Economist and the US Ambassador to India John Kenneth Galbraith had once called India ‘a functioning anarchy’, way back in 1958. He wanted to attribute the salient journey of the country not to the government but to the common people. Since then, a lot of water has flown down the Ganges, however, the observation of Galbraith is still worth examining vis-à-vis Indian governments and institutions, particularly when the country is facing its worst health crisis post-Independence.
The massive second wave of COVID-19 in April-May has proved to be devastating for the entire country. The frequent observations of different high courts and the Supreme Court on the functioning of union and state governments, seeking details of the nitty-gritty of COVID management, revealed stunning and astonishing facts. The Delhi High Court while issuing scathing remarks over dealing of the COVID situation and shortage of oxygen said—“You can put your head in sand like an Ostrich, we’ll not.” Delhi government further got an earful from the high court, which observed that the existing medical infrastructure in Delhi is in “complete shambles” and exposed when put to test. The stories of mishandling and mismanagement of the COVID situation by governments are numerous. The causes of failure to pre-empt and prepare for this catastrophe are numerous too. But, above all, the complacency and lackadaisical attitude of the state governments in ramping up medical infrastructure seems to be the root-cause for the loss of countless lives.
The federal structure is one of the basic features of the Indian Constitution. The provision of a separate state list, under 7th Schedule of the Constitution, has strengthened the case for federalism. Entry 6 in List-II of the 7th Schedule gives exclusive jurisdiction to states over “public health and sanitation; hospitals and dispensaries.” Thus, providing health facilities—hospitals, dispensaries and health centres—is one of the primary responsibilities of the state governments. The current crisis and mismanagement show abysmal failure of the state governments to handle the pandemic. Challenges and shortcomings have persisted in almost every state. It seems that either the state governments have miserably failed to cope with the crisis, or they did not show keen interest in visualizing the impact of the pandemic on people.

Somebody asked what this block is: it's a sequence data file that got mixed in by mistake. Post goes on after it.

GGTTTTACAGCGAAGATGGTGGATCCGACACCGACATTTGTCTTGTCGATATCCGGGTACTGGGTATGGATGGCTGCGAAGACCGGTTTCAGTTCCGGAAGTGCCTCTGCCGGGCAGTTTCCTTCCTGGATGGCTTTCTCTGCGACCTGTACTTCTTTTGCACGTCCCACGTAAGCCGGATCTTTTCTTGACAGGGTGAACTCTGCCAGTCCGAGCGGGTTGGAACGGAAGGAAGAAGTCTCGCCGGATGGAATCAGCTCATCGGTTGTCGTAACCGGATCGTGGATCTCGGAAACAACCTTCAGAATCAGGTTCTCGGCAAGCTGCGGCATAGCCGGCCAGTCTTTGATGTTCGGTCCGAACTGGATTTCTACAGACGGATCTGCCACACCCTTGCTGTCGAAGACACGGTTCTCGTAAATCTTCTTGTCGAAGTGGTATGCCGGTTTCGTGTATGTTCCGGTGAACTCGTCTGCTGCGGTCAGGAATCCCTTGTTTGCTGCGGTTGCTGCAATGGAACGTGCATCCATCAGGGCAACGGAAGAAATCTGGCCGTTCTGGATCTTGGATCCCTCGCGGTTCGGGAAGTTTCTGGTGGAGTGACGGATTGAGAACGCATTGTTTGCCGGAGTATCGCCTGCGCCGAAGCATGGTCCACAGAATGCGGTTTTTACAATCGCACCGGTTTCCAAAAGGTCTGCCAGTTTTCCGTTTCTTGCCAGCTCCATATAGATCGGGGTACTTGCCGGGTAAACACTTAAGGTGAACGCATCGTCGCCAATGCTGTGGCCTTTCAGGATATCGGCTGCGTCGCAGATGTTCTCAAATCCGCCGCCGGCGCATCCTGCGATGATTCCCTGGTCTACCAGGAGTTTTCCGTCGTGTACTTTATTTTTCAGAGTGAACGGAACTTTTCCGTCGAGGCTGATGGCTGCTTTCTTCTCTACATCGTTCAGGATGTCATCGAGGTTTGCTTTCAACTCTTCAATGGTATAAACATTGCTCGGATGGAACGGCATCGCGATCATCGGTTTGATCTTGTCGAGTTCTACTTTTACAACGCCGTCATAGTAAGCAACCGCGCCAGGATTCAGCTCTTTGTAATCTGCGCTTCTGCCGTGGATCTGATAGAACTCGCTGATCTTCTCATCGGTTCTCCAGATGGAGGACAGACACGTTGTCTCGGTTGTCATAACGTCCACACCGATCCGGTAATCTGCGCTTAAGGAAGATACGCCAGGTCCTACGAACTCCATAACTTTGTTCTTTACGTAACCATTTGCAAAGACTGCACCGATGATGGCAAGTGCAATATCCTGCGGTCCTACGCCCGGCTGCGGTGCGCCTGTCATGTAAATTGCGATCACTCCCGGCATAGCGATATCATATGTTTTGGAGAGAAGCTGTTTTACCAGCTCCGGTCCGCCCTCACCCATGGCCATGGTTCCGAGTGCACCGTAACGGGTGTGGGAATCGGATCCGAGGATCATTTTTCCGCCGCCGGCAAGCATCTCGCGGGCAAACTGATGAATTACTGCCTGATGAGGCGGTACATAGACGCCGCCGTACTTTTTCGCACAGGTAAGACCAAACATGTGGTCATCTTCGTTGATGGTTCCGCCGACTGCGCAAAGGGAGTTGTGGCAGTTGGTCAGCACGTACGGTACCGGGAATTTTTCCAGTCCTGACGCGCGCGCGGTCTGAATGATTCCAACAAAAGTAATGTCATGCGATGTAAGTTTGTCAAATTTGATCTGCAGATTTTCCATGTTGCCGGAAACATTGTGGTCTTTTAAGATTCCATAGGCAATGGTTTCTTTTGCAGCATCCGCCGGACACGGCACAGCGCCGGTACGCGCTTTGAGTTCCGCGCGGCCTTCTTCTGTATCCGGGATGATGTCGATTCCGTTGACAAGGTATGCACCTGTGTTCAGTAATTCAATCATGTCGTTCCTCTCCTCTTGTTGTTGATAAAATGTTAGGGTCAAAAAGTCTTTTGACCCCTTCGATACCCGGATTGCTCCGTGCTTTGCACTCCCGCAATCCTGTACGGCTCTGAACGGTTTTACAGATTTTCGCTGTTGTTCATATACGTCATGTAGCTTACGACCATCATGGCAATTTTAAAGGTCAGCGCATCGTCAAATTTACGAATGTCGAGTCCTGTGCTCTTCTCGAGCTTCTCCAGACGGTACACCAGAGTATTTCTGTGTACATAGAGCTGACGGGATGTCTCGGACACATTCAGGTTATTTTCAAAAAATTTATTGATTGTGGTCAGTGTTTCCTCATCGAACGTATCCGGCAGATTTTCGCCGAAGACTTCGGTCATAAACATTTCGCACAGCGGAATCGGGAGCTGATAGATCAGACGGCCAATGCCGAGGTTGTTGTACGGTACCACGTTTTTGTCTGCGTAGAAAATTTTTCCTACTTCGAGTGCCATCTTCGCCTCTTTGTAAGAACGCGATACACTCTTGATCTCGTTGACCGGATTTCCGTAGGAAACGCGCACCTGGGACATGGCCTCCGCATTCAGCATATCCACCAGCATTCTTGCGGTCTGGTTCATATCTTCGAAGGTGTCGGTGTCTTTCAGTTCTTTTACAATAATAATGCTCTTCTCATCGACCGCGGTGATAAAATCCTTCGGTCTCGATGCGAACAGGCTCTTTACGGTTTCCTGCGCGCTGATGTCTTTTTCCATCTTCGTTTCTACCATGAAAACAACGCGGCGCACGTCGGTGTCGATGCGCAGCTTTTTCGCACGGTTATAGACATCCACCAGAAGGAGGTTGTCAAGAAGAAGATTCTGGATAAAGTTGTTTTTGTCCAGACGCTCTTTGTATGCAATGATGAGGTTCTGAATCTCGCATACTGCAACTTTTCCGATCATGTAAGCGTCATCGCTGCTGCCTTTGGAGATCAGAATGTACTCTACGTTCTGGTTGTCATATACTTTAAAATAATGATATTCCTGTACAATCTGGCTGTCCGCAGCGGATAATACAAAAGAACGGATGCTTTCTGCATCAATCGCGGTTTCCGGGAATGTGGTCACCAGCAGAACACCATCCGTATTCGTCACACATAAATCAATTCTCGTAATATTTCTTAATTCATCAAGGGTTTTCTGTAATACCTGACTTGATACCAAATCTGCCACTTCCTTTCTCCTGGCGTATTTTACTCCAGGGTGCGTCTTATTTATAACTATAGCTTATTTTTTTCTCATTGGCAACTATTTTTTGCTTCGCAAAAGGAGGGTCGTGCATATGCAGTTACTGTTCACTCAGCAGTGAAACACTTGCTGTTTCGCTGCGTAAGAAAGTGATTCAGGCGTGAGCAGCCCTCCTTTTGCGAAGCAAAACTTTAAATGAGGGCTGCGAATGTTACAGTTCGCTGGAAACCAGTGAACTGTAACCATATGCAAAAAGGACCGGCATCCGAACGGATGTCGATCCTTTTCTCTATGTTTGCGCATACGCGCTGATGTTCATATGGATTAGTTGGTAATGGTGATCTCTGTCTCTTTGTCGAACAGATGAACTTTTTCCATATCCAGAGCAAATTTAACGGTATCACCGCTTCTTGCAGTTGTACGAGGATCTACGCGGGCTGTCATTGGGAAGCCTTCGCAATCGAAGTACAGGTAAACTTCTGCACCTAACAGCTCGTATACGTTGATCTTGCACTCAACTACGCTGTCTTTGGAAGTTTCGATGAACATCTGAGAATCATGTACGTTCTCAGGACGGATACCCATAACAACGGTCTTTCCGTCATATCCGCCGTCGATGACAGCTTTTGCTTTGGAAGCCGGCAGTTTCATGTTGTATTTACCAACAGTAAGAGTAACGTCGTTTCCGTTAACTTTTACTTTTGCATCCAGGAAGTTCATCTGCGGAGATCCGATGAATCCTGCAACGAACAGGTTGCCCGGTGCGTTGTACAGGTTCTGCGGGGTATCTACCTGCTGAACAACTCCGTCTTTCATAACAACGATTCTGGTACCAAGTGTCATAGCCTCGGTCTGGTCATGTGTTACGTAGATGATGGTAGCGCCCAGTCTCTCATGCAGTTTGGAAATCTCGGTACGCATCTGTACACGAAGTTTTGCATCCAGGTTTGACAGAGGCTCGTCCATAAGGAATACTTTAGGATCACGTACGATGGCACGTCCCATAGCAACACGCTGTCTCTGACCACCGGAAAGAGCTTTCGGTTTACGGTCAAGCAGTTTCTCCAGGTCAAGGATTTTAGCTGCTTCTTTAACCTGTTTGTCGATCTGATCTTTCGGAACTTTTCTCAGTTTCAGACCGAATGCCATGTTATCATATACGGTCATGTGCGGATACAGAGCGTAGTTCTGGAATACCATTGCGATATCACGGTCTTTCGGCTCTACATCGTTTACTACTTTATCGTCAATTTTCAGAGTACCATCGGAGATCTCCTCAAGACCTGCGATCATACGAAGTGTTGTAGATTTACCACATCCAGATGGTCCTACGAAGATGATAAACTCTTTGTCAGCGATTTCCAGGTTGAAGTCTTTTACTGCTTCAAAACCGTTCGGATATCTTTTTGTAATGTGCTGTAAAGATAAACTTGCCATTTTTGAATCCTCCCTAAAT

During the second wave, the demand for medical oxygen multiplied manifold. The acute shortage of hospital beds for patients has exposed governments’ preparedness. In the national capital itself, patients and their kin have been desperately looking for hospital beds during the peak of the second wave. Medical-grade oxygen is directly under the control of central governments, but state governments failed to envisage the actual requirement of this life-saving commodity. Instead, they tried passing the buck to the central government to cover-up their inefficiency and mismanagement.